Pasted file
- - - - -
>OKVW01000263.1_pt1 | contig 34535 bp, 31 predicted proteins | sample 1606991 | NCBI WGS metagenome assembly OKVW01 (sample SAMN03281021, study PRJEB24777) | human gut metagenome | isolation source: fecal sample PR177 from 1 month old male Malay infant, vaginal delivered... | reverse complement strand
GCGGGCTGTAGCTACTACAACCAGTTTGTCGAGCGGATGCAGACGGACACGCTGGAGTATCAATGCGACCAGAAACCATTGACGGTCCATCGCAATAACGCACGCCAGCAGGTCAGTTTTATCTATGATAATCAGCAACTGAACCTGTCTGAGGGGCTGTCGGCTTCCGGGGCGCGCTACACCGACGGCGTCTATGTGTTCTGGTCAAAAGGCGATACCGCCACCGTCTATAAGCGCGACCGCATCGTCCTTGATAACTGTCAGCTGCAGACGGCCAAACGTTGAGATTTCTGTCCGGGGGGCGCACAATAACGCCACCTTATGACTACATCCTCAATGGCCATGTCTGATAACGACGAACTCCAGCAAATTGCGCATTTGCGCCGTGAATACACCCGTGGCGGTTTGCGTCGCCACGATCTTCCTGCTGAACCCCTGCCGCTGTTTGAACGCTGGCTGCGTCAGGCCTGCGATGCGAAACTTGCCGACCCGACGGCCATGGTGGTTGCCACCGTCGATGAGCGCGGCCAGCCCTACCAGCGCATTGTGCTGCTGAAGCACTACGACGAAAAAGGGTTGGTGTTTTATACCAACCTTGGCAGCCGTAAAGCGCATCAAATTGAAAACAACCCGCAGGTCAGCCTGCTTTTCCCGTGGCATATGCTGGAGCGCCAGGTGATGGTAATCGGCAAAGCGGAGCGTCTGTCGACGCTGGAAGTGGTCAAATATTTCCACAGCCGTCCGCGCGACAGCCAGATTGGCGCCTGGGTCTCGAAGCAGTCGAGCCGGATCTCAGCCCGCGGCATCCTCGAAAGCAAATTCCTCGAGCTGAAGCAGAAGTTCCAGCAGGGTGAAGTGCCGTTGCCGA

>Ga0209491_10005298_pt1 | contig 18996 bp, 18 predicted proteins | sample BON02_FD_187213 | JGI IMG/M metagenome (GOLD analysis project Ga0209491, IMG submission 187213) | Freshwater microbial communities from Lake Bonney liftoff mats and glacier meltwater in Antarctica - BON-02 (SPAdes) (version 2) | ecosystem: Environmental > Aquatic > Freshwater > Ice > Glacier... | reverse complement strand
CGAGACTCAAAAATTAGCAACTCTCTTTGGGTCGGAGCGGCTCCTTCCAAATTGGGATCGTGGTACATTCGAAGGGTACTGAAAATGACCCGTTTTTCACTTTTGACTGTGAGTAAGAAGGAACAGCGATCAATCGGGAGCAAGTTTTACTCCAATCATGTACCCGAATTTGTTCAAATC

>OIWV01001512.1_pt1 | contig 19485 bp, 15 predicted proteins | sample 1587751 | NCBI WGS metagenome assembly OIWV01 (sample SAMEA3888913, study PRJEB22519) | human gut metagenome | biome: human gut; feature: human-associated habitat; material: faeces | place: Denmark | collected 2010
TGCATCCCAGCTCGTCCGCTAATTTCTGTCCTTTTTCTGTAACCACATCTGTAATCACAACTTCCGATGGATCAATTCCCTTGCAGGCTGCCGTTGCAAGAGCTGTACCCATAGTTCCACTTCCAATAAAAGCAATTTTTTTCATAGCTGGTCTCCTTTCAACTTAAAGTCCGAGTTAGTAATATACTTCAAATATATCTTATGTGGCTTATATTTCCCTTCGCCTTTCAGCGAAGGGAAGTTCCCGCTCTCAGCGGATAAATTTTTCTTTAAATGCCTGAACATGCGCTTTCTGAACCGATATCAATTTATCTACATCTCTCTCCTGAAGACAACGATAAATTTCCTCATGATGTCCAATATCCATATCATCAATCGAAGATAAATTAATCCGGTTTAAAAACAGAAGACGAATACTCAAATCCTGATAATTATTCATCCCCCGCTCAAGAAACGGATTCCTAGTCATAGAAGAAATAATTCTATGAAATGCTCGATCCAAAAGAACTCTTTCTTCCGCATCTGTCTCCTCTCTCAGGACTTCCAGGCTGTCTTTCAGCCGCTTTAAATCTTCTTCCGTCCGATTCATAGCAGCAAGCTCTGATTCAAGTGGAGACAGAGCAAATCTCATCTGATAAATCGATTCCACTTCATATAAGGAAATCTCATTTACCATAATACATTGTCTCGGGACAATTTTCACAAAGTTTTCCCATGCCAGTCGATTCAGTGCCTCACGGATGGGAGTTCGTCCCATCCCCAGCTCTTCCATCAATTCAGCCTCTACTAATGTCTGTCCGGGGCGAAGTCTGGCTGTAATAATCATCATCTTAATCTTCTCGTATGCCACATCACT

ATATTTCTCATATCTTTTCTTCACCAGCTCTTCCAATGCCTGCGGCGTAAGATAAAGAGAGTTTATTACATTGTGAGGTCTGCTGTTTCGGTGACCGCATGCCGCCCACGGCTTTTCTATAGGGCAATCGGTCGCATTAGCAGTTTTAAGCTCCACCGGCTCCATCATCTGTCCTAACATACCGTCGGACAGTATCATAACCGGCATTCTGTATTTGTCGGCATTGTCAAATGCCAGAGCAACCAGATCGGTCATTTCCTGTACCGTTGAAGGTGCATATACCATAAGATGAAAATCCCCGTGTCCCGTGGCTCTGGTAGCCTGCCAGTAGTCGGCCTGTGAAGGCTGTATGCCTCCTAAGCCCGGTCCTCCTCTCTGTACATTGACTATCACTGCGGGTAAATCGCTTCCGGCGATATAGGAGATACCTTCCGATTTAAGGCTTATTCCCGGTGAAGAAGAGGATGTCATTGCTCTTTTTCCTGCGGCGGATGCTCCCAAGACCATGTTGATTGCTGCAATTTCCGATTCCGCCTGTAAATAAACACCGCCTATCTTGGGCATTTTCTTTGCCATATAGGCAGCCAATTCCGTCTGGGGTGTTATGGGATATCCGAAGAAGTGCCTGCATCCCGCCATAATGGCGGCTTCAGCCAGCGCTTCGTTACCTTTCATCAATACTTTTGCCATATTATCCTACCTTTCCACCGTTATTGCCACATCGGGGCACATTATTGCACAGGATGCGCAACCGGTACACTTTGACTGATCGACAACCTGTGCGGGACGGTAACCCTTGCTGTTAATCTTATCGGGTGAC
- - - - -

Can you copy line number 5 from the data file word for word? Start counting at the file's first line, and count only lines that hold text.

>OIWV01001512.1_pt1 | contig 19485 bp, 15 predicted proteins | sample 1587751 | NCBI WGS metagenome assembly OIWV01 (sample SAMEA3888913, study PRJEB22519) | human gut metagenome | biome: human gut; feature: human-associated habitat; material: faeces | place: Denmark | collected 2010